A COUNCILLOR is to set sail to investigate if Wellington Town Council should forge closer links with HMS Wellington, a warship which served during the Second World War.

The ship was adopted by the people of Wellington in March, 1942, following a successful Warship Week campaign.

She is the last surviving convoy escort vessel in Britain from the ‘Battle of the Atlantic’ having served with distinction escorting 103 convoys in West Africa, Gibraltar, and North Atlantic, sailing nearly 250,000 miles, and saving 281 survivors from four vessels which had fallen victim to German U-boats.

HMS Wellington was also involved in the Dunkirk evacuation of the British Expeditionary Force in 1940, sailing to St Valery, 30 miles north-east of Le Havre, to save many of the trapped 51st Highlanders.

Now, it is a heritage vessel of national and international historical significance moored in London on the River Thames.

HMS Wellington as she is now, moored on the Victoria Embankment, on the River Thames, London.
HMS Wellington as she is now, moored on the Victoria Embankment, on the River Thames, London. (The Wellington Trust)

Built in Devonport as a 1,200-ton Grimsby Class Sloop in 1934, she was bought after the war by the Honourable Company of Master Mariners (HCMM) and converted to a floating City Livery Hall.

Ownership passed in 2005 to the Wellington Trust, established to maintain the ship as a reminder of the part played by the Royal Navy and the Merchant Navy in protecting the country during the war.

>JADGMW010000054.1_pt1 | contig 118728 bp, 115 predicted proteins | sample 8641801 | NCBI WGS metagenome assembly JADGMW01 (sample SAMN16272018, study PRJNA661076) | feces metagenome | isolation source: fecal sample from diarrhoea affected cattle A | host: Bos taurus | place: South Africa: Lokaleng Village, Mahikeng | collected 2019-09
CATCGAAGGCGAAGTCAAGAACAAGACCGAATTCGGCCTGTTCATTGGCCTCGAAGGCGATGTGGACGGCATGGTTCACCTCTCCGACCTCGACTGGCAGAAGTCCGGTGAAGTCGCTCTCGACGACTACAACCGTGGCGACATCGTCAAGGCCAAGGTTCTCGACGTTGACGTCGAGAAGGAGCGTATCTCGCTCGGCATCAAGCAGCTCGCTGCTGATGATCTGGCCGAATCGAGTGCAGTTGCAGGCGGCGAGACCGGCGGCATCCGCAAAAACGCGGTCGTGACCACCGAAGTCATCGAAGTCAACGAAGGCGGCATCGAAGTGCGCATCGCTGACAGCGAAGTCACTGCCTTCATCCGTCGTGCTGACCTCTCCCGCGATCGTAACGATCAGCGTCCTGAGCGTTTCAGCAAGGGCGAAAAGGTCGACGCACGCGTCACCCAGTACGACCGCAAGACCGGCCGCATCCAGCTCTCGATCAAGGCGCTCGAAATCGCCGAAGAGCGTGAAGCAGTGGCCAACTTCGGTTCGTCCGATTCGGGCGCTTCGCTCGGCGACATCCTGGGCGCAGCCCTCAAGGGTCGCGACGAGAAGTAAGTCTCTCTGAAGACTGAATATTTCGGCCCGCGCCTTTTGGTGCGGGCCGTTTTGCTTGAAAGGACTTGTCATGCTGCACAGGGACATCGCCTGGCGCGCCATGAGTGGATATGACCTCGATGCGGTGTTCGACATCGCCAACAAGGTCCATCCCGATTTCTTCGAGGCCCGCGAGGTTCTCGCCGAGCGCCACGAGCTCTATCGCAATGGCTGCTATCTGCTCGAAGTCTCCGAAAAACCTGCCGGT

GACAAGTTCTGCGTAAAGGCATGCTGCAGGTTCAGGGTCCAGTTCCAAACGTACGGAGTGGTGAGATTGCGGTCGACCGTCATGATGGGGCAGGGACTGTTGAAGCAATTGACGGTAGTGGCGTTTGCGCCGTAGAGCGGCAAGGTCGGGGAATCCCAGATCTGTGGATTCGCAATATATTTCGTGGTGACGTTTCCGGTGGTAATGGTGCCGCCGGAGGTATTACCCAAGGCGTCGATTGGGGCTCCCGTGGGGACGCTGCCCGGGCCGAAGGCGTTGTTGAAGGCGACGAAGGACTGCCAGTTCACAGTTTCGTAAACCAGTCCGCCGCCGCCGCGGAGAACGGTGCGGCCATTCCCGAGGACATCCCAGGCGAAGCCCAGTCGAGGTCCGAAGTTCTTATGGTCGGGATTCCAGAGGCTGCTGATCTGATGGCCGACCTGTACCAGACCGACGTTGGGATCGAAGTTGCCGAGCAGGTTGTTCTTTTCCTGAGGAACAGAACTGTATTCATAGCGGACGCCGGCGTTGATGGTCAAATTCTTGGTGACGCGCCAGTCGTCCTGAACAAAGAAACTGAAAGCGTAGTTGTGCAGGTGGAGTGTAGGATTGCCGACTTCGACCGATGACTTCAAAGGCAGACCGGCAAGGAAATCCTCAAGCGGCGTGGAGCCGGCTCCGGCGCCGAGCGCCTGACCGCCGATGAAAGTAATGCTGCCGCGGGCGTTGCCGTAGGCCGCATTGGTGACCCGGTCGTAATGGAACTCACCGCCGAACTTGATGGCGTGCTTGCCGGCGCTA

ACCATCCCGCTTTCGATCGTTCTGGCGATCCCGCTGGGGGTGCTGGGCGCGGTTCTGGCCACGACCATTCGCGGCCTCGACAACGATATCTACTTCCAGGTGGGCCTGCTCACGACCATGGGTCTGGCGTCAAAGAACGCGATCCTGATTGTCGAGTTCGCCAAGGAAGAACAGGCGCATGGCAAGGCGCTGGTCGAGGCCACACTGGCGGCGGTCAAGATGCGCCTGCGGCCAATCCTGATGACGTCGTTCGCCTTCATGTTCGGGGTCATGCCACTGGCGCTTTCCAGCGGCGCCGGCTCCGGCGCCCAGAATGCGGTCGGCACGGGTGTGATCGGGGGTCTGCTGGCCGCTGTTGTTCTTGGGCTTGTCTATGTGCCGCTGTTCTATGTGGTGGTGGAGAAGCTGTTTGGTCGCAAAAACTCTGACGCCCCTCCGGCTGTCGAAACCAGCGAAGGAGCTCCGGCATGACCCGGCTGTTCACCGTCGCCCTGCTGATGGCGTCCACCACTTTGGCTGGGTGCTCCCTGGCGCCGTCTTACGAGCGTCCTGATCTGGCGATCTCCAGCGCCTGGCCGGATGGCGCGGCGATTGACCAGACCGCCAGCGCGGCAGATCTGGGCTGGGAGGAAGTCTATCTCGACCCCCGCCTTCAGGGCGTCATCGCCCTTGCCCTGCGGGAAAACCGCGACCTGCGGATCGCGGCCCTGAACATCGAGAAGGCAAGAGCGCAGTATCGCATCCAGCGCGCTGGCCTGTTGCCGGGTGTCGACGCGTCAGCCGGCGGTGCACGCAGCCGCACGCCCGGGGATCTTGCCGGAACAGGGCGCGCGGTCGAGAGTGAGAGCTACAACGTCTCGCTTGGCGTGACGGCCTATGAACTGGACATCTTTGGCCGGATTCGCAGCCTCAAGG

But the trust fell on hard times after HCMM moved out, and trustees have written to the town council asking if it can help.

The trust’s Glyn Evans, said: “HMCC left the ship in April last year and took with it many artefacts collected over the years including silverware, medals, original paintings, and ship models.

“The loss of rental income from this departure plus its cancellation of a premises licence has put the trust in a dire financial position from which it is working hard to survive.

“This is not a begging letter, although any donation would be most welcome.

“But we would like to know if the council has any records of the adoption by Wellington of HMS Wellington.

“We are anxious to build-up an archive of the ship’s history once again.

“This might be an opportunity for the council and community to re-connect with the ship, possibly starting with a formal visit on board.”

Town Cllr Keith Wheatley said: “The money involved in maintenance of old warships is eye-watering.

“This is not a sexy warship, it’s been stripped of its guns, the guns are what make old warships fun for visitors.

“I don’t want us to be negative about this and I would be willing to go and see the ship for myself when I’m next up in London.”

Cllr Wheatley said HMS Wellington was not as ‘exciting’ as the better known HMS Belfast moored on the Thames as a museum.

Cllr Mike McGuffie said: “It would be nice if we could have some sort of relationship with HMS Wellington. I think we should get involved.”

Councillors accepted Cllr Wheatley’s offer to go on a fact-finding mission to learn more about HMS Wellington.